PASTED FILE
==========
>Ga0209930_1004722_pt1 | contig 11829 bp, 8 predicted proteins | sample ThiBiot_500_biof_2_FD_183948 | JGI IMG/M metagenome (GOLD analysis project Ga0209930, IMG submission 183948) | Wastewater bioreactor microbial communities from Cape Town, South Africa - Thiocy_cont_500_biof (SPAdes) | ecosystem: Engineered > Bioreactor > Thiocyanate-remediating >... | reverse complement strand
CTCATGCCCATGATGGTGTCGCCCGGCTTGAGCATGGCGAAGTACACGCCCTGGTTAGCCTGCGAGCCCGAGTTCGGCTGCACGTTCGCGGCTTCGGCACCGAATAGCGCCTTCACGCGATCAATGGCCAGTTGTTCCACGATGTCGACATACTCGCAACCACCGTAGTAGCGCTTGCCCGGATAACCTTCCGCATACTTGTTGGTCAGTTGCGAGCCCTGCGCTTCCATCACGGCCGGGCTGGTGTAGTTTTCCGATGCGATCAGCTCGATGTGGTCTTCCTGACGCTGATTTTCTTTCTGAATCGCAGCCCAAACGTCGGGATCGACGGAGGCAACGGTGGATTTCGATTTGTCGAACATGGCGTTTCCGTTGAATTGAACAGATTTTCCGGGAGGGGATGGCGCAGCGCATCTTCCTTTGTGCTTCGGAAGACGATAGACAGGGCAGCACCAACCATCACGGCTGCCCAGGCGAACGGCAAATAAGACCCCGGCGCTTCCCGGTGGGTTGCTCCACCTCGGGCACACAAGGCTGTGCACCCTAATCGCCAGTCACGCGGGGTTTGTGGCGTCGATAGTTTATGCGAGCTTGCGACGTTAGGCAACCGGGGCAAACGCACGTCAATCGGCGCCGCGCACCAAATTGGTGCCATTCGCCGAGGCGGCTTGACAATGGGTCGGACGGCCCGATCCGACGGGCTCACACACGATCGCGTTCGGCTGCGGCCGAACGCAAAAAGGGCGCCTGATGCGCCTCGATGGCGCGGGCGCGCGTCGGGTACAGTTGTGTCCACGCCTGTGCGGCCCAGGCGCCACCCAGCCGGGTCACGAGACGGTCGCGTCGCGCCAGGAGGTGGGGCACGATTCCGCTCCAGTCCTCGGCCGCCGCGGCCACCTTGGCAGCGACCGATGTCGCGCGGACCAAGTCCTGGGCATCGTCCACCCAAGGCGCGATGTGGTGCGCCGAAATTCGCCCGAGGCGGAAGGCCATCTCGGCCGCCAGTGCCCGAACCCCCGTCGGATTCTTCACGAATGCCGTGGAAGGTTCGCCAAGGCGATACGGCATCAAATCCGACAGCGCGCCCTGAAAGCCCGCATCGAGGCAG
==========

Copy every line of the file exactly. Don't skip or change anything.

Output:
>Ga0209930_1004722_pt1 | contig 11829 bp, 8 predicted proteins | sample ThiBiot_500_biof_2_FD_183948 | JGI IMG/M metagenome (GOLD analysis project Ga0209930, IMG submission 183948) | Wastewater bioreactor microbial communities from Cape Town, South Africa - Thiocy_cont_500_biof (SPAdes) | ecosystem: Engineered > Bioreactor > Thiocyanate-remediating >... | reverse complement strand
CTCATGCCCATGATGGTGTCGCCCGGCTTGAGCATGGCGAAGTACACGCCCTGGTTAGCCTGCGAGCCCGAGTTCGGCTGCACGTTCGCGGCTTCGGCACCGAATAGCGCCTTCACGCGATCAATGGCCAGTTGTTCCACGATGTCGACATACTCGCAACCACCGTAGTAGCGCTTGCCCGGATAACCTTCCGCATACTTGTTGGTCAGTTGCGAGCCCTGCGCTTCCATCACGGCCGGGCTGGTGTAGTTTTCCGATGCGATCAGCTCGATGTGGTCTTCCTGACGCTGATTTTCTTTCTGAATCGCAGCCCAAACGTCGGGATCGACGGAGGCAACGGTGGATTTCGATTTGTCGAACATGGCGTTTCCGTTGAATTGAACAGATTTTCCGGGAGGGGATGGCGCAGCGCATCTTCCTTTGTGCTTCGGAAGACGATAGACAGGGCAGCACCAACCATCACGGCTGCCCAGGCGAACGGCAAATAAGACCCCGGCGCTTCCCGGTGGGTTGCTCCACCTCGGGCACACAAGGCTGTGCACCCTAATCGCCAGTCACGCGGGGTTTGTGGCGTCGATAGTTTATGCGAGCTTGCGACGTTAGGCAACCGGGGCAAACGCACGTCAATCGGCGCCGCGCACCAAATTGGTGCCATTCGCCGAGGCGGCTTGACAATGGGTCGGACGGCCCGATCCGACGGGCTCACACACGATCGCGTTCGGCTGCGGCCGAACGCAAAAAGGGCGCCTGATGCGCCTCGATGGCGCGGGCGCGCGTCGGGTACAGTTGTGTCCACGCCTGTGCGGCCCAGGCGCCACCCAGCCGGGTCACGAGACGGTCGCGTCGCGCCAGGAGGTGGGGCACGATTCCGCTCCAGTCCTCGGCCGCCGCGGCCACCTTGGCAGCGACCGATGTCGCGCGGACCAAGTCCTGGGCATCGTCCACCCAAGGCGCGATGTGGTGCGCCGAAATTCGCCCGAGGCGGAAGGCCATCTCGGCCGCCAGTGCCCGAACCCCCGTCGGATTCTTCACGAATGCCGTGGAAGGTTCGCCAAGGCGATACGGCATCAAATCCGACAGCGCGCCCTGAAAGCCCGCATCGAGGCAG